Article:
(e) If the Commissioner General finds the facts stated in the petition to be true, and that the immigrant in respect of whom the petition is made is entitled to be admitted to the United States as a non-quota immigrant under subdivision (a) of section 4 or is entitled to preference as a relative under section 6, he shall, with the approval of the Secretary of Labor, inform the Secretary of State of his decision, and the Secretary of State shall then authorize the consular officer with whom the application for the immigration visa has been filed to issue the immigration visa or grant the preference.
(f) Nothing in this section shall be construed to entitle an immigrant, in respect of whom a petition under this section is granted, to enter the United States as a non-quota immigrant, if, upon arrival in the United States, he is found not to be a nonquota immigrant.
PERMIT TO REENTER UNITED STATES AFTER TEMPORARY ABSENCE.
SEC. 10. (a) Any alien about to depart temporarily from the United States may make application to the Commissioner General for a permit to reenter the United States, stating the length of his intended absence, and the reasons therefor. Such application shall be made under oath, and shall be in such form and contain such information as may be by regulations prescribed, and shall be accompanied by two copies of the applicant's photograph.
(b) If the Commissioner General finds that the alien has been legally admitted to the United States, and that the application is made in good faith, he shall, with the approval of the Secretary of Labor, issue the permit, specifying therein the length of time, not exceeding one year, during which it shall be valid. The permit shall be in such form as shall be by regulations prescribed and shall have permanently attached thereto the photograph of the alien to whom issaed, together with such other matter as may be deemed necessary for the complete identification of the alien.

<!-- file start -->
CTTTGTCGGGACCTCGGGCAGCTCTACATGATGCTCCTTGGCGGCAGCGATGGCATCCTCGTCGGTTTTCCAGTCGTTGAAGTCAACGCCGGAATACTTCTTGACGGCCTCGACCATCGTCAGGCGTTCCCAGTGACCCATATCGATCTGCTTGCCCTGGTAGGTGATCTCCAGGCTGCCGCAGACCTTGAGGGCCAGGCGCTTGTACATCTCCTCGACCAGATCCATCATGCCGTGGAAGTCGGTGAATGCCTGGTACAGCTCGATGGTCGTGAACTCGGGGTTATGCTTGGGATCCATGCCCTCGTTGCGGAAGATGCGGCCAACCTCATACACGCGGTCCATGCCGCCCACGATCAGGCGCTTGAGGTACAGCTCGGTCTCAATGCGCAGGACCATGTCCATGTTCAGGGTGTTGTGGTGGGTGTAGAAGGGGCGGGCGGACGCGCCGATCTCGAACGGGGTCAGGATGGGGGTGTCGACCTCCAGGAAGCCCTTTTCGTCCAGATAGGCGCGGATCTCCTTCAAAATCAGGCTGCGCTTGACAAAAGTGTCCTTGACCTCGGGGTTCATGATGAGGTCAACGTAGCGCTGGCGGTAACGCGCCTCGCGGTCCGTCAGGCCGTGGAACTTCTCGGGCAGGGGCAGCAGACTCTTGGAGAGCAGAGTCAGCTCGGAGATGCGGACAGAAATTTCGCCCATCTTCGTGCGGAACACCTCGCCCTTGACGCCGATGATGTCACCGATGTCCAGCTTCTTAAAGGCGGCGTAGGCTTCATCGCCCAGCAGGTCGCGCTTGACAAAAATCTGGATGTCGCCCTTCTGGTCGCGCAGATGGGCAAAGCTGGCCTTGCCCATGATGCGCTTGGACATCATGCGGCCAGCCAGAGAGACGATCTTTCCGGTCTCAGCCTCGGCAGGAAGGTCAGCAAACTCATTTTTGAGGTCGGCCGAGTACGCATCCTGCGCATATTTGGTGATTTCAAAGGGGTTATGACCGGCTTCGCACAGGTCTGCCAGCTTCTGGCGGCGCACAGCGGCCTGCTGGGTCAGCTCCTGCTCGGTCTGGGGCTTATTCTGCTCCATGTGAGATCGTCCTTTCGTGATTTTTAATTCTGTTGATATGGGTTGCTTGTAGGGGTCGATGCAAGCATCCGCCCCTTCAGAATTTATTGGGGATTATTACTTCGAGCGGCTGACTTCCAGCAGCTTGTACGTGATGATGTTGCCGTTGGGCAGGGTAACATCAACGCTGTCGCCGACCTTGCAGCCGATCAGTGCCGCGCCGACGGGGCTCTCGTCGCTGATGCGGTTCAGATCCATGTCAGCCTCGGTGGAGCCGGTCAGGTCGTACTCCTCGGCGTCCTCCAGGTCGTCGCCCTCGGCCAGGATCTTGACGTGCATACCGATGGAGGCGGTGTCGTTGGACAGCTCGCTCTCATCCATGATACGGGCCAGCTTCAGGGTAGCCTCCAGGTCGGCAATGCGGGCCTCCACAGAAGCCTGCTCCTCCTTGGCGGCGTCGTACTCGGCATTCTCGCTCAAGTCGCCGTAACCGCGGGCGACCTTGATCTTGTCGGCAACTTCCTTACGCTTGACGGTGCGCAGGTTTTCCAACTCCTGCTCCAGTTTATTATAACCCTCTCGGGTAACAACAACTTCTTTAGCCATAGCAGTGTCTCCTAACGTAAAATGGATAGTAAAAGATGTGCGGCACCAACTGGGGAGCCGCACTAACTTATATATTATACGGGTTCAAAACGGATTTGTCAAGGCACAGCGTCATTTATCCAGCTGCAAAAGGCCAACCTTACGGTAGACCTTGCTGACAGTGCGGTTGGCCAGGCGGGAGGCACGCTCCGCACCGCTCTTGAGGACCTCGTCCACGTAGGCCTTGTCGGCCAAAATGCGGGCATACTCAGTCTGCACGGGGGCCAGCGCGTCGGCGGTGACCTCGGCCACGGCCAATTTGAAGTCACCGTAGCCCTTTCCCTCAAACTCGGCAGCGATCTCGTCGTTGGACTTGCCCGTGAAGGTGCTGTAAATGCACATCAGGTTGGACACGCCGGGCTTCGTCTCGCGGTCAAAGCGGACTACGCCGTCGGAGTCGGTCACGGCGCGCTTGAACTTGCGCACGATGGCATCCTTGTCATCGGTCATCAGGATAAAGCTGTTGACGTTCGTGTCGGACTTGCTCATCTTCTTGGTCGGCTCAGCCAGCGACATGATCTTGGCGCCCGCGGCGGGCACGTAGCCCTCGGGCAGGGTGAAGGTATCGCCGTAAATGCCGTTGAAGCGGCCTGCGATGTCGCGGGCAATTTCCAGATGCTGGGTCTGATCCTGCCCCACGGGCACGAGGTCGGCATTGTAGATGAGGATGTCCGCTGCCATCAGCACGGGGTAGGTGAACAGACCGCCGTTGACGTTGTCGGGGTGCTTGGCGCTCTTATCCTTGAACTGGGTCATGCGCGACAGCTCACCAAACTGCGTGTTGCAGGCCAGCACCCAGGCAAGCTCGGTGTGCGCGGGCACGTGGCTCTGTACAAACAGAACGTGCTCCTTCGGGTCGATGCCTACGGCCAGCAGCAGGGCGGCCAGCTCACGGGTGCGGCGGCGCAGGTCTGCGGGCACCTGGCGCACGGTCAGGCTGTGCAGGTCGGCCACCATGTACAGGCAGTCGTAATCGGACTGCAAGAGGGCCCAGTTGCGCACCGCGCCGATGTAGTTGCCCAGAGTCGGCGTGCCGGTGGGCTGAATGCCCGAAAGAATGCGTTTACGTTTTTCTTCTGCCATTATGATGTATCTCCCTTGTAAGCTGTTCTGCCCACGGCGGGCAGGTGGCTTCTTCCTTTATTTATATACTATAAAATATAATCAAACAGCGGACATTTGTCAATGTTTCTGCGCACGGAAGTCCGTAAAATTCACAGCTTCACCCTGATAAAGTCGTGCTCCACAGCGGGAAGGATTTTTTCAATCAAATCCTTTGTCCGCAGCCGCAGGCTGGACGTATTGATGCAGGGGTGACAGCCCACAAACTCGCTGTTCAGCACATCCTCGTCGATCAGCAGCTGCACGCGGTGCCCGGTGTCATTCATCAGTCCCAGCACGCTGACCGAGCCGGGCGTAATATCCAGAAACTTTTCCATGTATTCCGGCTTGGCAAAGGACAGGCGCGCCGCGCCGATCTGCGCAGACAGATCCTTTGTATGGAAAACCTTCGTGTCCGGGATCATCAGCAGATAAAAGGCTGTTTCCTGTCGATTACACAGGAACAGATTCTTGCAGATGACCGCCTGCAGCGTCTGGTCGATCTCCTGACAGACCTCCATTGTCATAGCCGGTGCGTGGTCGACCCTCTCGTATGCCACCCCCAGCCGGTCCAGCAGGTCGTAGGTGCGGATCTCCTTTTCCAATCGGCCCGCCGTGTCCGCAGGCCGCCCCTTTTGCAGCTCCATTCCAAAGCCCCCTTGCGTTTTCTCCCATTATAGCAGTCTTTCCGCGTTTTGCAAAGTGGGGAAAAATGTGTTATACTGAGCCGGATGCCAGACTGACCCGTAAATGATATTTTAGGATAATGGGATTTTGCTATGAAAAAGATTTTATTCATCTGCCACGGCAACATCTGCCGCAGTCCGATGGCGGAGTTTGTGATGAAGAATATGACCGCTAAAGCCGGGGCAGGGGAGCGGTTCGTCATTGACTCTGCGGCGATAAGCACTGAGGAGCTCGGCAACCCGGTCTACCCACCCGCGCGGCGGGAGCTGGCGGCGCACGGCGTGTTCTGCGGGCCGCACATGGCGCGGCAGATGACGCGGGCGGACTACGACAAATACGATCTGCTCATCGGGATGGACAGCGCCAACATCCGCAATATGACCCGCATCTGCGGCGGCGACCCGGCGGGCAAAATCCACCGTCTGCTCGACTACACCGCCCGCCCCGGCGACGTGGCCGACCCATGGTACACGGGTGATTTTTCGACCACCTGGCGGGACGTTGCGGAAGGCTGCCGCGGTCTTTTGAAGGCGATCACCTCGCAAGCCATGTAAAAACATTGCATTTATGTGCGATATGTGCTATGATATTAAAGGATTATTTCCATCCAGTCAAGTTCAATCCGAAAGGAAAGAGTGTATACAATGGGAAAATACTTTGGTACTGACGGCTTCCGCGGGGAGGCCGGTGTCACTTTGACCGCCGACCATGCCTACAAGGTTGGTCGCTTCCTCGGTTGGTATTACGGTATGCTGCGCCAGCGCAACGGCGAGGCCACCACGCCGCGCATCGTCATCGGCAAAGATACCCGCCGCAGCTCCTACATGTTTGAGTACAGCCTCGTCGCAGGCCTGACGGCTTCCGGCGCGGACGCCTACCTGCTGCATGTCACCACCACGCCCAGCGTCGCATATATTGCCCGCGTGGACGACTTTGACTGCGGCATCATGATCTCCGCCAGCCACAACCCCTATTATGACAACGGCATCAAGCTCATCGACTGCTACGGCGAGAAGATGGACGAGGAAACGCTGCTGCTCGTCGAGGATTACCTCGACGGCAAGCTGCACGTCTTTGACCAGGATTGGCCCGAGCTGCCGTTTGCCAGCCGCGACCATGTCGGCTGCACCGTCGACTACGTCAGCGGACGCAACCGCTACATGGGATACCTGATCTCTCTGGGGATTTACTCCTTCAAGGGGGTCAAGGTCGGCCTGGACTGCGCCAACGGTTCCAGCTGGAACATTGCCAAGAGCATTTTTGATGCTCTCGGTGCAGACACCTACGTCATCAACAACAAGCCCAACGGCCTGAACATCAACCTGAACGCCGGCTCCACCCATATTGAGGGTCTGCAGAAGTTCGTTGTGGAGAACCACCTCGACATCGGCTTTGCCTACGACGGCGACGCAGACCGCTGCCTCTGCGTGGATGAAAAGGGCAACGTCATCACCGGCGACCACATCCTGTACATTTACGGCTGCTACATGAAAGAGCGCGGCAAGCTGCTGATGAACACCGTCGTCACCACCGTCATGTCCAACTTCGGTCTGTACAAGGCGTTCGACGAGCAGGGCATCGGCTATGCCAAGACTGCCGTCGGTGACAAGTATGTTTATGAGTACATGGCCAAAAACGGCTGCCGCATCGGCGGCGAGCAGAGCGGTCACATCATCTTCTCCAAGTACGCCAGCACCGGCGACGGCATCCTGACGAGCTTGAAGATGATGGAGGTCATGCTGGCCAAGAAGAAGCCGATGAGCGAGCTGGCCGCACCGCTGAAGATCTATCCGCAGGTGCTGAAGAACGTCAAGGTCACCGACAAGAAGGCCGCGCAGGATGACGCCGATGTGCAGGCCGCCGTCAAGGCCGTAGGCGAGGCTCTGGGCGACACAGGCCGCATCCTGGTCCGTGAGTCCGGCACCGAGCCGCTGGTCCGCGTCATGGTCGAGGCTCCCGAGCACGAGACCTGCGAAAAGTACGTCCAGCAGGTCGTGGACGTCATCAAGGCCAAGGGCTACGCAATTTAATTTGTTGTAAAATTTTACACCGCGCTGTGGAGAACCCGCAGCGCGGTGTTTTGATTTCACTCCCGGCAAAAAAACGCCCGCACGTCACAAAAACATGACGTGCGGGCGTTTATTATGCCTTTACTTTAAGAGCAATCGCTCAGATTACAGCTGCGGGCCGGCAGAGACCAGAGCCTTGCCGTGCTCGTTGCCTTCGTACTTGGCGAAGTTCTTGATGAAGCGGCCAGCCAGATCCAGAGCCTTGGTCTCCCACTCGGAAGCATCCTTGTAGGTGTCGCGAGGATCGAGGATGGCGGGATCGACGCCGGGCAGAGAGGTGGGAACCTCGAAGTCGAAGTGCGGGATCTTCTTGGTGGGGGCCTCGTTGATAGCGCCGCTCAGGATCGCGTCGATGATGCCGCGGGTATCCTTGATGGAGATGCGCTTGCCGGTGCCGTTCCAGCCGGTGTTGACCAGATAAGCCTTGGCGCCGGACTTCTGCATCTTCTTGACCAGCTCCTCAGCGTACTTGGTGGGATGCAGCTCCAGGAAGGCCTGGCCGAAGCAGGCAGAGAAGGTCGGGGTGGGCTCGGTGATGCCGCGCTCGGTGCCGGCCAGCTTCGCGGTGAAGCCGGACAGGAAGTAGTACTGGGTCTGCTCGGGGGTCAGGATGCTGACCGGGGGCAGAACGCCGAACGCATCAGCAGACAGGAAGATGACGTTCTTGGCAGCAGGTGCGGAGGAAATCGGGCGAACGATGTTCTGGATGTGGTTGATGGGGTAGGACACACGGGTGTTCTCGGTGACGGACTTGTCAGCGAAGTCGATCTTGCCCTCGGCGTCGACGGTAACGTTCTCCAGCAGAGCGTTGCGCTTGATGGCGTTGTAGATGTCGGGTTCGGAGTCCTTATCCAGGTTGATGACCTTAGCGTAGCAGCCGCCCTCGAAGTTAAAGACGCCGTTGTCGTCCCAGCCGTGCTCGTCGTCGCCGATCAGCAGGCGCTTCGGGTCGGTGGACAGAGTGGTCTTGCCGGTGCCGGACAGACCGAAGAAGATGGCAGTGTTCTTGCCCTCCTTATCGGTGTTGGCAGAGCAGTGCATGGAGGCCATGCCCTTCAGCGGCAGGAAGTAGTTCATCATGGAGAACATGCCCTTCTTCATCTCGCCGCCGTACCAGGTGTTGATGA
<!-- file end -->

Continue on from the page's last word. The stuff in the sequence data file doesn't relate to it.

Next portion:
(c) On good cause shown the validity of the permit may be extended for such period or periods, not exceeding six months each, and under such conditions, as shall be by regulations prescribed.
(d) For the issuance of the permit, and for each extension thereof, there shall be paid a fee of $3, which shall be coverea into the Treasury as miscellaneous receipts.
(e) Upon the return of the alien to the United States the permit shall be surrendered to the immigration officer at the port of inspection.
(f) A permit issued under this section shall have no effect under the immigration laws, except to show that the alien to whom it is issued is returning from a temporary visit abroad; but nothing in this section shall be construed as making such permit the exclusive means of establishing that the alien is so returning.
NUMERICAL LIMITATIONS. SEC. 11. (a) The annual quota of any nationality shall be 2 per centum of the number of foreign-born individuals of such nationality resident in continental United States as determined by the United States census of 1890, but the minimum quota of any nationality shall be 100.
(b) The annual quota of any nationality for the fiscal year beginning July 1, 1927, and for each fiscal year thereafter, shall be a number which bears the same ratio to 150,000 as the number of inhabitants in continental United States in 1920 having that national origin (ascertained as hereinafter provided in this section) bears to the number of inhabitants in continental United States in 1920, but the minimum quota of any nationality shall be 100.
(c) For the purpose of subdivision (b) national origin shall be ascertained by determining as nearly as may be, in respect of each geographical area which under section 12 is to be treated as a separate country (except the geographical areas specified in subdivision (c) of section 4) the number of inhabitants in continental United States in 1920 whose origin by birth or ancestry is attributable to such geographical area. Such determination shall
not be made by tracing the ancestors or descendants of particular individuals, but shall be based upon statistics of immigration and emigration, together with rates of increase of population as shown by successive decennial United States censuses, and such other data as may be found to be reliable.
(d) For the purpose of subdivisions (b) and (c) the term "inhabitants in continental United States in 1920" does not include (1) immigrants from the geographical areas specified in subdivision (c) of section 4 or their descendants, (2) aliens ineligible to citizenship or their descendants, (3) the descendants of slave immigrants, or (4) the descendants of American ab origines.